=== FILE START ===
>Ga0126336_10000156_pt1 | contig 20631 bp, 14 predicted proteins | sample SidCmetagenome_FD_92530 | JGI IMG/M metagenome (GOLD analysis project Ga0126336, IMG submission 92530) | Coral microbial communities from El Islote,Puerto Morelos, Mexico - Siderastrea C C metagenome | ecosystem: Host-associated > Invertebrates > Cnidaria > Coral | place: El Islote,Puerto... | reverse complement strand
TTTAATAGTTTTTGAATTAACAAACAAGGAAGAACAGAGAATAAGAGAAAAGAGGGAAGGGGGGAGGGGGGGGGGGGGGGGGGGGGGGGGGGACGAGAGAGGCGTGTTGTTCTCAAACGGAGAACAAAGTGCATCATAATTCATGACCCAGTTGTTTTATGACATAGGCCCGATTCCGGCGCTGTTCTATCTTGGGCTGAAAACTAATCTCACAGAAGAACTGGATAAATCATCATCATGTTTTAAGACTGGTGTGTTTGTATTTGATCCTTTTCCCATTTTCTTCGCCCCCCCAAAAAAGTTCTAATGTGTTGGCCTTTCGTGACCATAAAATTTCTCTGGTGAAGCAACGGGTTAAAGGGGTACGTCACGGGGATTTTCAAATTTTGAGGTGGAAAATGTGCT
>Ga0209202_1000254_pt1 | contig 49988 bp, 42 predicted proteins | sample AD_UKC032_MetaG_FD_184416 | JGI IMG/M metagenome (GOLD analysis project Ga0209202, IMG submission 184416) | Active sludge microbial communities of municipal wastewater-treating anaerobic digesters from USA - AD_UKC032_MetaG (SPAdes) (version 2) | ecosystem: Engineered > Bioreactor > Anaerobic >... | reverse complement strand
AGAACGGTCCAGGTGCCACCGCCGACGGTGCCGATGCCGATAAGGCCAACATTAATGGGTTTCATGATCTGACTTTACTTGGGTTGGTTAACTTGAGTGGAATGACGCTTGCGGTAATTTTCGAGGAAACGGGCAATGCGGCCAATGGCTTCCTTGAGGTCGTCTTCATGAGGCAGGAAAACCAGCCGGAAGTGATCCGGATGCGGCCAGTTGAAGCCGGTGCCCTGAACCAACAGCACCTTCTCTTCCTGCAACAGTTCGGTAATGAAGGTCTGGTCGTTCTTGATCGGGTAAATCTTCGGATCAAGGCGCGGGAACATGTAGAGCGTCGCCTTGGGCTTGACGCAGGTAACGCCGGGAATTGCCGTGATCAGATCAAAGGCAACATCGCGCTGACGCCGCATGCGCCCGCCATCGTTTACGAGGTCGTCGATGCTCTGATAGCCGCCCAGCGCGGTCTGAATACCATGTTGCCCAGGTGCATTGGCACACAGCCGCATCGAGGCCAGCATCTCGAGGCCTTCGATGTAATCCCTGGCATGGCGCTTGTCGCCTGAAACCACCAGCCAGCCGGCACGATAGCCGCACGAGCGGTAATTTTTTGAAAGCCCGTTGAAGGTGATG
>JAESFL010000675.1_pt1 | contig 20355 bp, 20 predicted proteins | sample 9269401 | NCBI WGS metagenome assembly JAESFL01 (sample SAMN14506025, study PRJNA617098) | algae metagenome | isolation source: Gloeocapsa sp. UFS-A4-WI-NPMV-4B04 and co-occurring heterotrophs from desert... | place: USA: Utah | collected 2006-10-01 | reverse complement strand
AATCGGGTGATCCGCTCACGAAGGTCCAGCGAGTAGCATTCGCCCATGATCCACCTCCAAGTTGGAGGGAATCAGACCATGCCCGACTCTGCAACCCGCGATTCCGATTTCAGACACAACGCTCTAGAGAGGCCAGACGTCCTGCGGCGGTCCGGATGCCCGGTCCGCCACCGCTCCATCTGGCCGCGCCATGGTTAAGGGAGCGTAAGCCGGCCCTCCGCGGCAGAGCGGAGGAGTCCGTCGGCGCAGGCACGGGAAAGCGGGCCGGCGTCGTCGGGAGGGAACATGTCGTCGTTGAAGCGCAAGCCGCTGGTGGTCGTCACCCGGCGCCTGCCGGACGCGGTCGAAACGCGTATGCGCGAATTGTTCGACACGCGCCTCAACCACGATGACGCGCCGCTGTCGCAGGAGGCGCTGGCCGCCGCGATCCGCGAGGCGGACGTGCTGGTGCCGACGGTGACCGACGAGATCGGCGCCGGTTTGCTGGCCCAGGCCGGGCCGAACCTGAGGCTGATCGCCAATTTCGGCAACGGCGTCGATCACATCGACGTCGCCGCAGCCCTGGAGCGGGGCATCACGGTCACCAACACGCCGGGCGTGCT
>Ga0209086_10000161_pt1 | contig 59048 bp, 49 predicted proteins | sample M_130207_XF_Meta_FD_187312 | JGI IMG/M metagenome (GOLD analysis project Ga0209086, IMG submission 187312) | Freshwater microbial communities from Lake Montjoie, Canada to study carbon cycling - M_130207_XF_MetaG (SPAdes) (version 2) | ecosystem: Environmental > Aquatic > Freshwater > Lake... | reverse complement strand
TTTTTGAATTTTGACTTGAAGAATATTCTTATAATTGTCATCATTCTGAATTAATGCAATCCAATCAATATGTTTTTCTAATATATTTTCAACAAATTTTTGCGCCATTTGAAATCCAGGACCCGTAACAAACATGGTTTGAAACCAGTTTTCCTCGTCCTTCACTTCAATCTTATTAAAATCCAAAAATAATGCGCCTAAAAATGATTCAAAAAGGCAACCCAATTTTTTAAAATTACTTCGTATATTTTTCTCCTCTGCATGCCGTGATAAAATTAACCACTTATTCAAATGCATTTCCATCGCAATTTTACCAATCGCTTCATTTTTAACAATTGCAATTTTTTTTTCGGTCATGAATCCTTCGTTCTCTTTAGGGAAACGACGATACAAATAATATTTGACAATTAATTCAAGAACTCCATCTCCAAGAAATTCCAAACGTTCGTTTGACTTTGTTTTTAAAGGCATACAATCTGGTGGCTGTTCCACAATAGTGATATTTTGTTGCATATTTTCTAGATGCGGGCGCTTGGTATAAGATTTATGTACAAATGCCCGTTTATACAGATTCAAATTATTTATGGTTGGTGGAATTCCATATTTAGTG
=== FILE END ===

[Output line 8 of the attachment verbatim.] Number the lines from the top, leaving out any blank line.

TTTTTGAATTTTGACTTGAAGAATATTCTTATAATTGTCATCATTCTGAATTAATGCAATCCAATCAATATGTTTTTCTAATATATTTTCAACAAATTTTTGCGCCATTTGAAATCCAGGACCCGTAACAAACATGGTTTGAAACCAGTTTTCCTCGTCCTTCACTTCAATCTTATTAAAATCCAAAAATAATGCGCCTAAAAATGATTCAAAAAGGCAACCCAATTTTTTAAAATTACTTCGTATATTTTTCTCCTCTGCATGCCGTGATAAAATTAACCACTTATTCAAATGCATTTCCATCGCAATTTTACCAATCGCTTCATTTTTAACAATTGCAATTTTTTTTTCGGTCATGAATCCTTCGTTCTCTTTAGGGAAACGACGATACAAATAATATTTGACAATTAATTCAAGAACTCCATCTCCAAGAAATTCCAAACGTTCGTTTGACTTTGTTTTTAAAGGCATACAATCTGGTGGCTGTTCCACAATAGTGATATTTTGTTGCATATTTTCTAGATGCGGGCGCTTGGTATAAGATTTATGTACAAATGCCCGTTTATACAGATTCAAATTATTTATGGTTGGTGGAATTCCATATTTAGTG